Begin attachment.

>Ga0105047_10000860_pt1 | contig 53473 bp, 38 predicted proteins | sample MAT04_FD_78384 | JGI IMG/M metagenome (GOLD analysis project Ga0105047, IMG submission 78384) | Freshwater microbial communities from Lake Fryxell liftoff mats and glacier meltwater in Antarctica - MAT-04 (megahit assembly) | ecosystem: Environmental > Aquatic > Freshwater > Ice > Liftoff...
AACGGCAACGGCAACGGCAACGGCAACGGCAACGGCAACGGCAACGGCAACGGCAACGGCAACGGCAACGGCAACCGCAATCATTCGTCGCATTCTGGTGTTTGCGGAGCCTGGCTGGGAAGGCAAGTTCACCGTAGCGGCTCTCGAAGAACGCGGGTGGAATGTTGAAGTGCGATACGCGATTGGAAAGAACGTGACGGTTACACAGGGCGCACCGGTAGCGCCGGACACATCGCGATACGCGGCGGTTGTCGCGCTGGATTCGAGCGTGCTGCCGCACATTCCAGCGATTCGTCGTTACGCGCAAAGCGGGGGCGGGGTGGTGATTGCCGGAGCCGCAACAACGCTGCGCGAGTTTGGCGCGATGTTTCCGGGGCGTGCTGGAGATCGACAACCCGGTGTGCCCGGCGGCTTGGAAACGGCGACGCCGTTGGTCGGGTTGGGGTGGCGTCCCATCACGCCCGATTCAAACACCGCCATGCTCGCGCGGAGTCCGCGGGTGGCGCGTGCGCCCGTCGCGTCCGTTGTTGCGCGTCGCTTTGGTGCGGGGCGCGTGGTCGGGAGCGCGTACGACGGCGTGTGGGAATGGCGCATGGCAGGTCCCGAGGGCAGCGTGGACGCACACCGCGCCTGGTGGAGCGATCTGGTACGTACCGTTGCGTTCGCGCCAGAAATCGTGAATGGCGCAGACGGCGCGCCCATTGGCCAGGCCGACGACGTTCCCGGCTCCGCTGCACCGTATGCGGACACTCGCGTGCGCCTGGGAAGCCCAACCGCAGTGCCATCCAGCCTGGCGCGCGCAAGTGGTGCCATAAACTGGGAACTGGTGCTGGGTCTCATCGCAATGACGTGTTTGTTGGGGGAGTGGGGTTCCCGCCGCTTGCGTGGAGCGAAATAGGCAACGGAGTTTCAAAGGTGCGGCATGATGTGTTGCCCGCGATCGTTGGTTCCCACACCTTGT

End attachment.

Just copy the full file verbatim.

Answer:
>Ga0105047_10000860_pt1 | contig 53473 bp, 38 predicted proteins | sample MAT04_FD_78384 | JGI IMG/M metagenome (GOLD analysis project Ga0105047, IMG submission 78384) | Freshwater microbial communities from Lake Fryxell liftoff mats and glacier meltwater in Antarctica - MAT-04 (megahit assembly) | ecosystem: Environmental > Aquatic > Freshwater > Ice > Liftoff...
AACGGCAACGGCAACGGCAACGGCAACGGCAACGGCAACGGCAACGGCAACGGCAACGGCAACGGCAACGGCAACCGCAATCATTCGTCGCATTCTGGTGTTTGCGGAGCCTGGCTGGGAAGGCAAGTTCACCGTAGCGGCTCTCGAAGAACGCGGGTGGAATGTTGAAGTGCGATACGCGATTGGAAAGAACGTGACGGTTACACAGGGCGCACCGGTAGCGCCGGACACATCGCGATACGCGGCGGTTGTCGCGCTGGATTCGAGCGTGCTGCCGCACATTCCAGCGATTCGTCGTTACGCGCAAAGCGGGGGCGGGGTGGTGATTGCCGGAGCCGCAACAACGCTGCGCGAGTTTGGCGCGATGTTTCCGGGGCGTGCTGGAGATCGACAACCCGGTGTGCCCGGCGGCTTGGAAACGGCGACGCCGTTGGTCGGGTTGGGGTGGCGTCCCATCACGCCCGATTCAAACACCGCCATGCTCGCGCGGAGTCCGCGGGTGGCGCGTGCGCCCGTCGCGTCCGTTGTTGCGCGTCGCTTTGGTGCGGGGCGCGTGGTCGGGAGCGCGTACGACGGCGTGTGGGAATGGCGCATGGCAGGTCCCGAGGGCAGCGTGGACGCACACCGCGCCTGGTGGAGCGATCTGGTACGTACCGTTGCGTTCGCGCCAGAAATCGTGAATGGCGCAGACGGCGCGCCCATTGGCCAGGCCGACGACGTTCCCGGCTCCGCTGCACCGTATGCGGACACTCGCGTGCGCCTGGGAAGCCCAACCGCAGTGCCATCCAGCCTGGCGCGCGCAAGTGGTGCCATAAACTGGGAACTGGTGCTGGGTCTCATCGCAATGACGTGTTTGTTGGGGGAGTGGGGTTCCCGCCGCTTGCGTGGAGCGAAATAGGCAACGGAGTTTCAAAGGTGCGGCATGATGTGTTGCCCGCGATCGTTGGTTCCCACACCTTGT